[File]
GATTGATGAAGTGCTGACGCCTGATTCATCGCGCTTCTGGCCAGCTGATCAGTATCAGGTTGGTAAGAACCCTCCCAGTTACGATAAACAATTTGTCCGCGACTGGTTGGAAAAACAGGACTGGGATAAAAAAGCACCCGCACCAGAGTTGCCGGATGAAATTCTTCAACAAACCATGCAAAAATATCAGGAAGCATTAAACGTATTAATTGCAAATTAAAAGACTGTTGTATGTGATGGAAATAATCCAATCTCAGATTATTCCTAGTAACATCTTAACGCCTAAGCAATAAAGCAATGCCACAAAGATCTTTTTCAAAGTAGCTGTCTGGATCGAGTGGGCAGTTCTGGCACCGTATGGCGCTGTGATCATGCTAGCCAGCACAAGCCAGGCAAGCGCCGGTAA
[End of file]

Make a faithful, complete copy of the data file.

GATTGATGAAGTGCTGACGCCTGATTCATCGCGCTTCTGGCCAGCTGATCAGTATCAGGTTGGTAAGAACCCTCCCAGTTACGATAAACAATTTGTCCGCGACTGGTTGGAAAAACAGGACTGGGATAAAAAAGCACCCGCACCAGAGTTGCCGGATGAAATTCTTCAACAAACCATGCAAAAATATCAGGAAGCATTAAACGTATTAATTGCAAATTAAAAGACTGTTGTATGTGATGGAAATAATCCAATCTCAGATTATTCCTAGTAACATCTTAACGCCTAAGCAATAAAGCAATGCCACAAAGATCTTTTTCAAAGTAGCTGTCTGGATCGAGTGGGCAGTTCTGGCACCGTATGGCGCTGTGATCATGCTAGCCAGCACAAGCCAGGCAAGCGCCGGTAA